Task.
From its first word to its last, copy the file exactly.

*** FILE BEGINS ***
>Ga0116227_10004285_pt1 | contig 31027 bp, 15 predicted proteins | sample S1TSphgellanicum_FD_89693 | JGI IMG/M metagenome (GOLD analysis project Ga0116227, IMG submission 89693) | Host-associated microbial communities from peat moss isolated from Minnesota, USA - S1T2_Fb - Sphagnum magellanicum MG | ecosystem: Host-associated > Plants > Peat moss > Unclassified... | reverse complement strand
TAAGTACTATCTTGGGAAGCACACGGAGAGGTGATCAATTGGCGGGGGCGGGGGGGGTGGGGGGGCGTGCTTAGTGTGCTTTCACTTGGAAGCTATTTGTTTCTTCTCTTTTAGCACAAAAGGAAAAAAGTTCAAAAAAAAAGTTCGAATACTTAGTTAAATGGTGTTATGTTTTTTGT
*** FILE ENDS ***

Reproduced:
>Ga0116227_10004285_pt1 | contig 31027 bp, 15 predicted proteins | sample S1TSphgellanicum_FD_89693 | JGI IMG/M metagenome (GOLD analysis project Ga0116227, IMG submission 89693) | Host-associated microbial communities from peat moss isolated from Minnesota, USA - S1T2_Fb - Sphagnum magellanicum MG | ecosystem: Host-associated > Plants > Peat moss > Unclassified... | reverse complement strand
TAAGTACTATCTTGGGAAGCACACGGAGAGGTGATCAATTGGCGGGGGCGGGGGGGGTGGGGGGGCGTGCTTAGTGTGCTTTCACTTGGAAGCTATTTGTTTCTTCTCTTTTAGCACAAAAGGAAAAAAGTTCAAAAAAAAAGTTCGAATACTTAGTTAAATGGTGTTATGTTTTTTGT